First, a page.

The Roaring fork is a true "freestone" stream from its headwaters along Independence, to its confluence with the Colorado River near Glenwood Springs, CO. The upper stretches of The Roaring Fork are tight with a steep gradient, offering pocket water fishing for Brook and Rainbow Trout. Between the towns of Basalt and Glenwood Springs the Roaring Fork is wider with less gradient, which produces great trout holding water. Access is avaible in this stretch for both the wade, and float fisherman.
Nymphs To Try: Hare's Ear size 14-18 beaded and natural, Pheasant Tails size 12-20 both bead head and natural, Tungsten Physco Baetis black size 18-20, Ju-Ju baetis red and grey size 20-22, The Ninja size 18-20, RS2 in black or grey with sparkle wing, UV Midge brown and black size 20-22, Disco Midge red 20-24, pegged eggs
Dries To Try: Parachute Adams 18-22, Parachute Extended Body Blue Wing Olive, Brook Sprout Midge various colors size 20-24, CDC Morgan's Midge, Griffins Gnat size 18-22
Streamers To Try: Boogie Man in olive, Meat Whistle in black or brown, Sculpzilla olive, Wooly Bugger small sizes in white or black, egg sucking leeches.
The Roaring fork is a good option at the moment as the elevation is slighlty lower, meaning warmer temps and less snow/ice. Water clarity is good, and the fishing pressure is low. Mid day Blue Wing Olive hatches have been a staple food source for the last few weeks, as well as sporadic midge hatches that will continue to occur throughout the winter. Small emerger patterns have been a go to on the nymph rig. Rising fish can also be taken on small Baetis and midge patterns.
A voluntary fishing closure issued by the CPW for the Roaring Fork River from Carbondale downstream to its confluence with the Colorado River is no longer in effect. However a voluntary full-day fishing closure is in effect for the Crystal River from Avalanche Creek downstream to the confluence with the Roaring Fork.
Temperatures and dissolved oxygen content have improved recently and the Fork should be a good option now. A hopper dropper set up is usually a good technique to employ on this stretch of water, especially with the lower water this summer. current Hatches include Golden Stoneflies, Yellow Sallies, Caddis, PMDs, Red Quills, Blue Wing Olives and Midges. That leaves a lot of options, so keep your eyes open and try to figure out which is the most active species of the day.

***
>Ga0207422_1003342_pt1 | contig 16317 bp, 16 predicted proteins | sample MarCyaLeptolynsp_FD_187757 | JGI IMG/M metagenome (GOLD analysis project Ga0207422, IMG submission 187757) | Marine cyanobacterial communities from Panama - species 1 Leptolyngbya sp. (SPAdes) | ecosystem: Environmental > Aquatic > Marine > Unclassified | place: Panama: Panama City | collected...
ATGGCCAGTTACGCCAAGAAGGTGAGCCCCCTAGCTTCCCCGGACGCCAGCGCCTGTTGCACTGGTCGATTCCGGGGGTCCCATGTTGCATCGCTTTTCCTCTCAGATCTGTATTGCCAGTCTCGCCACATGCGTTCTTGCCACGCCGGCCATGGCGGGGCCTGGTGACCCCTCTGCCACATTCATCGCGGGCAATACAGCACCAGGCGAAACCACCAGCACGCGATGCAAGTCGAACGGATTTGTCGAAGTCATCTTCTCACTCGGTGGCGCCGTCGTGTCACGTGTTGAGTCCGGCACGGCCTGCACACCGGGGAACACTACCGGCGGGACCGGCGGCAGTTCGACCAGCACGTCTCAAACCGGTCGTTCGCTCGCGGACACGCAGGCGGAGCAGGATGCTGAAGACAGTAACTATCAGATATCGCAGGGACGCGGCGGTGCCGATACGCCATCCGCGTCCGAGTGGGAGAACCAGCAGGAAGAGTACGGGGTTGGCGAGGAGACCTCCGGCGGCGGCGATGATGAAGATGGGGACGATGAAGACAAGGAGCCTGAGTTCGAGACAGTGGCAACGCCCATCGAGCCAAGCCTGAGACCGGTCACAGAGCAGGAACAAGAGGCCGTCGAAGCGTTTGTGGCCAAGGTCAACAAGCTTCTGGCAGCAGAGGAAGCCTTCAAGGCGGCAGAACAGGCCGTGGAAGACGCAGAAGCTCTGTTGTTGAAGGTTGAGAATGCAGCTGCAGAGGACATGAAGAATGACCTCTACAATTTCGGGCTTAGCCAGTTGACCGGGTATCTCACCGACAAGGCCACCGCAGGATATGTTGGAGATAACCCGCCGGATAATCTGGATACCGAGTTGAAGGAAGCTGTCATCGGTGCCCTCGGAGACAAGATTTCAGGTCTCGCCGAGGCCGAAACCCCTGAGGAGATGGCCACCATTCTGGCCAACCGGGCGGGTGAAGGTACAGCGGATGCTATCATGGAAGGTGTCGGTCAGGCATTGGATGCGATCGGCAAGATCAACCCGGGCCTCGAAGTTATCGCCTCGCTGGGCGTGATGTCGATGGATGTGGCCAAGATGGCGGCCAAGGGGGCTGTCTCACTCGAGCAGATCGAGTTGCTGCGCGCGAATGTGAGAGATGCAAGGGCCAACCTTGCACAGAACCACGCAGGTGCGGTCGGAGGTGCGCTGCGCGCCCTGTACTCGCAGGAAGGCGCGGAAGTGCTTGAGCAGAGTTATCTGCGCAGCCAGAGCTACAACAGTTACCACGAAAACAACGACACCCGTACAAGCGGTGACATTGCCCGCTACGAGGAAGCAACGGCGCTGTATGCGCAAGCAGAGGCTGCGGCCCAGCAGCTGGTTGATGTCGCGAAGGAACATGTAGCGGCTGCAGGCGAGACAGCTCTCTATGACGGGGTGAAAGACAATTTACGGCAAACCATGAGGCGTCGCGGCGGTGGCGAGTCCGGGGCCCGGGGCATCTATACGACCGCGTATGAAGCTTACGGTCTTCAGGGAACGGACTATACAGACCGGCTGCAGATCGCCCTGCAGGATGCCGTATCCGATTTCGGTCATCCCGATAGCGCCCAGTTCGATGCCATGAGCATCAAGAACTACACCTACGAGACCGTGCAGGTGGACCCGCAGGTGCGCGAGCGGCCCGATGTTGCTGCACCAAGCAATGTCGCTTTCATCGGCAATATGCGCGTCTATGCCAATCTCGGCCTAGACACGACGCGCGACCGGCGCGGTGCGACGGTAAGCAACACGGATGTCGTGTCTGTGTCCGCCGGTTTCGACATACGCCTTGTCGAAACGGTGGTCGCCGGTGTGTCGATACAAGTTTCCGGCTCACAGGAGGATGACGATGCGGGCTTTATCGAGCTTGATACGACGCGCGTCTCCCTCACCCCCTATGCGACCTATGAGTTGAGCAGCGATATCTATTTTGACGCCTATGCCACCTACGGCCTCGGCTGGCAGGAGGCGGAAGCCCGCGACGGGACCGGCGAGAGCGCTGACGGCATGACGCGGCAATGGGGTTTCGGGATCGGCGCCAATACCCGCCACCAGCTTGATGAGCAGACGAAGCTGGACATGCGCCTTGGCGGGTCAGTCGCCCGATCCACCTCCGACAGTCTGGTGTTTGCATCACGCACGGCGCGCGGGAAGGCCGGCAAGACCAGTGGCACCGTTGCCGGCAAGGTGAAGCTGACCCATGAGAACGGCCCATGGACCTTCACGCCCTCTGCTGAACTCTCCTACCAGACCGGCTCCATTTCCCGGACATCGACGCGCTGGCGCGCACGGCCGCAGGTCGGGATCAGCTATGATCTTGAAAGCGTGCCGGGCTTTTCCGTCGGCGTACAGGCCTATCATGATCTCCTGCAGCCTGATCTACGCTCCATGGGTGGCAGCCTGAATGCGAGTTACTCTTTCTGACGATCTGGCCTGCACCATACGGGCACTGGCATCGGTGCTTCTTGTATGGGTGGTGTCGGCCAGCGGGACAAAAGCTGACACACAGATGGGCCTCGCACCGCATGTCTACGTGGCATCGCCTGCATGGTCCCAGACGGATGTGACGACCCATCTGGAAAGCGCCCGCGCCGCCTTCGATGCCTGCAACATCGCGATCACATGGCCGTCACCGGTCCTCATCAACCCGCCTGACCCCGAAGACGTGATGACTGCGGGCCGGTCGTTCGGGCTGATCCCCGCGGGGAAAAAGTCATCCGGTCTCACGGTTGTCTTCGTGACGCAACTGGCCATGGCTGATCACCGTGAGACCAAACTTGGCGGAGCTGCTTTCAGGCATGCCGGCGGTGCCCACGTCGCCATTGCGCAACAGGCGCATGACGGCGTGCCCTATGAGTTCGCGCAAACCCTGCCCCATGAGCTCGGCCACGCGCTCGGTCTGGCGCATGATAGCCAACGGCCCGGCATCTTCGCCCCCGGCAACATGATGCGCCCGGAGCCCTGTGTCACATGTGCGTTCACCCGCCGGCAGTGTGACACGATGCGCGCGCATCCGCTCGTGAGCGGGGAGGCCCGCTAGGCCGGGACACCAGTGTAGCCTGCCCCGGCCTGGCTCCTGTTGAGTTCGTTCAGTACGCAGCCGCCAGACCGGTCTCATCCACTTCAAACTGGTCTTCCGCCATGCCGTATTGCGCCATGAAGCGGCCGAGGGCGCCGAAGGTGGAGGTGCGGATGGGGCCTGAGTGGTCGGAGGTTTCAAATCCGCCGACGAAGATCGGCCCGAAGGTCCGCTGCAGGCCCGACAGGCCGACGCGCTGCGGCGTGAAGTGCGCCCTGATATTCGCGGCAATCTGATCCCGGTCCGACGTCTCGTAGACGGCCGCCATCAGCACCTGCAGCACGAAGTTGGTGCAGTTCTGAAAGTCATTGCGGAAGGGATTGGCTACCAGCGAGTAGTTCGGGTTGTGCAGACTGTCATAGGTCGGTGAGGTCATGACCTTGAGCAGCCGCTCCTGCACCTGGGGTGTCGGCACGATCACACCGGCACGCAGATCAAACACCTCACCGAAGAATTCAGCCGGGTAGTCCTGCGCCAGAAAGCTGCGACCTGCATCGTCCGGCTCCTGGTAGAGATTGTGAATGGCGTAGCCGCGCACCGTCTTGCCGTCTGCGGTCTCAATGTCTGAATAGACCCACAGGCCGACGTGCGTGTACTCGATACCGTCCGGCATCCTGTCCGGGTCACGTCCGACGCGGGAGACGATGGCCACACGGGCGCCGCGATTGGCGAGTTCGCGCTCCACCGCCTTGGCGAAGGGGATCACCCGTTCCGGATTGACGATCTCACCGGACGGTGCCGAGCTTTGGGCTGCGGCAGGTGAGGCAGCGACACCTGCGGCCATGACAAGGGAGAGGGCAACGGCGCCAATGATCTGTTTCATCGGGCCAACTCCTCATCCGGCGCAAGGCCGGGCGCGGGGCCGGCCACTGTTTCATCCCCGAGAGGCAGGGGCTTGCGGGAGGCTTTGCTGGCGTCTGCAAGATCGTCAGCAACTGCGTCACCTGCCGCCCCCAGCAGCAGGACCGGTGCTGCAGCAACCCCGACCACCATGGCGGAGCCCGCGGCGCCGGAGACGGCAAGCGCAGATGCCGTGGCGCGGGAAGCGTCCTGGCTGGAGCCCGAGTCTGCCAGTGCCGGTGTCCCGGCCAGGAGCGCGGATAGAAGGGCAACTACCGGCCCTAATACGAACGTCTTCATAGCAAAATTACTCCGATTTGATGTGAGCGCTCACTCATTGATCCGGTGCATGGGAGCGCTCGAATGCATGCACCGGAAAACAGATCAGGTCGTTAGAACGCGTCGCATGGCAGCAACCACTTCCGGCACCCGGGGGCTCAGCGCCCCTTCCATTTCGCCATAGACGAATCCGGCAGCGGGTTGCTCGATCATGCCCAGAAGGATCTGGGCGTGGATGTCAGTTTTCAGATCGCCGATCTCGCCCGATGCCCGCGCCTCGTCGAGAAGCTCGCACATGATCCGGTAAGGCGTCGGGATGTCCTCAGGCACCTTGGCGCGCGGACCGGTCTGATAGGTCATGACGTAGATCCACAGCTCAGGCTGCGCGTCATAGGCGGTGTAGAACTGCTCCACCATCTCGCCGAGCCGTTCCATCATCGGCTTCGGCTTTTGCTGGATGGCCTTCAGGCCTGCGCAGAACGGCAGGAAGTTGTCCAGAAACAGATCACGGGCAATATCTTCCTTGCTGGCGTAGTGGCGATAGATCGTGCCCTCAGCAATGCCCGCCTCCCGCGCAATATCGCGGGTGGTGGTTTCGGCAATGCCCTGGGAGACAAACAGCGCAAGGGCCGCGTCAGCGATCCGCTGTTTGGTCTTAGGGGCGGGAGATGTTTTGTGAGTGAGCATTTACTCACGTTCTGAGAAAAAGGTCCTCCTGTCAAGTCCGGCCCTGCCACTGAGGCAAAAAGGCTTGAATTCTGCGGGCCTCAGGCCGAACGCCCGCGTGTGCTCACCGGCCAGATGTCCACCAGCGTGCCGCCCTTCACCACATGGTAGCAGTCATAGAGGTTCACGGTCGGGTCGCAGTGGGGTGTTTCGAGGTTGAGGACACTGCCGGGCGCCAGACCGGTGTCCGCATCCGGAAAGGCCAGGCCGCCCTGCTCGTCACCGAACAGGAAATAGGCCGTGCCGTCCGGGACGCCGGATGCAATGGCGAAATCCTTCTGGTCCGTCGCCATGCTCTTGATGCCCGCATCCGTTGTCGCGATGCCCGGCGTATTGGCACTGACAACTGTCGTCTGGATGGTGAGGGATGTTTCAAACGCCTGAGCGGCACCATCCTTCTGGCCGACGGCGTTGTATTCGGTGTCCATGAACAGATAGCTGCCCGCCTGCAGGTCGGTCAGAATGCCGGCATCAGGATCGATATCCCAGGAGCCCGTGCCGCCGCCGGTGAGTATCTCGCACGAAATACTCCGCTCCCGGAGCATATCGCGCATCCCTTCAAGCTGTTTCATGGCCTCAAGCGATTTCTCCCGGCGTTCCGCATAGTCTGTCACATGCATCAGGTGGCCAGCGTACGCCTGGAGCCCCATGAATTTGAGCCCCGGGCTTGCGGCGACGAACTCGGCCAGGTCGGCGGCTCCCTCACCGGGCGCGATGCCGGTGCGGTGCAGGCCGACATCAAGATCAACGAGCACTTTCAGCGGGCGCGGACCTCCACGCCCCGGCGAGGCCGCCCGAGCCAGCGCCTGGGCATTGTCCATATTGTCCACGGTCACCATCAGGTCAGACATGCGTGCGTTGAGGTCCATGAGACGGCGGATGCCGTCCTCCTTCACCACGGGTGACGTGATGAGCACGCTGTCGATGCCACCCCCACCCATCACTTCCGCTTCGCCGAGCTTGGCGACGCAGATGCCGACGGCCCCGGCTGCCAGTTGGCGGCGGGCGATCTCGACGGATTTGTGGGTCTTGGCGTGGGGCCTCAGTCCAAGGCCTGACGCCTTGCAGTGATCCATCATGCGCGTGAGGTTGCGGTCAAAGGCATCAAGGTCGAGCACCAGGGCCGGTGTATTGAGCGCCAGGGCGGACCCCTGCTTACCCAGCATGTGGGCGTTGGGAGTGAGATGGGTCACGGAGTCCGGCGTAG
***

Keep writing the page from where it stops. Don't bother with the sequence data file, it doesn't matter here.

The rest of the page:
Fishing on the Roaring Fork near Glenwood Springs is still similar to our last update. Mid-Summer bugs such as Caddis, PMDs, and Golden Stoneflies are still hatching. Expect to see more bugs in the fall spectrum of things as well, such as Red Quills, Fall Baetis, Tricos, and midges. Late summer is a great time of year to fish a hopper dropper set up as water is typically clear and lower, with a lot of terrestrial insects near the rivers. Try a grass hopper or beetle pattern with a nymph or two representing any aquatic insects you can see in, or on the water. ALSO PLEASE BE CONSCIOUS OF WATER TEMPERATURES ABOVE 65 DEGREES, AND TAKE A BREAK FROM FISHING DURING THESE TIMES.
The Roaring Fork has come down into lower summertime conditions. The clarity is good and a large variety of aquatic insects are hatching. Likely hatches include Caddis, PMDs, Yellow Sallies, Green Drakes, BWOs, and always midges. If you are seeing a lot of adult insects on the water combined with trout actively feeding near the surface it is probably a good idea to fish dry patterns of the bug you are seeing in the highest numbers. Otherwise try nymphing with imitations of the bugs mentioned above until you find the species trout are eating most frequently.
The Roaring Fork near Glenwood is running a bit high, but has good clarity. Float fishing could be good at this time using Giant Golden Stone, Yellow Sally, Caddis, and Blue Wing Olive imitations. Streamer fishing is always an option as well. be sure to check with in with the local shops for the most up to date info if you are heading to the Roaring Fork Valley.
Sounds like the Roaring Fork is starting to clear as well. As long as water clarity is at least a foot or more the Fork is a viable option. Try calling local shops for recent water clarity, and hatch updates.
The story remains consistent among our freestone rivers.........OFF COLOR. Once again high temps last week have triggered the start of spring run off in the Roaring Fork Valley. Currently we are seeing very bad visiblity in the Roaring Fork downstream of the Crystal River confluence all the way to Glenwood Springs. Upstream of Crystal River things are a touch better with about 8" of clarity along the banks. Previously the Fork was fishing well, with Baetis, and midges hatching daily.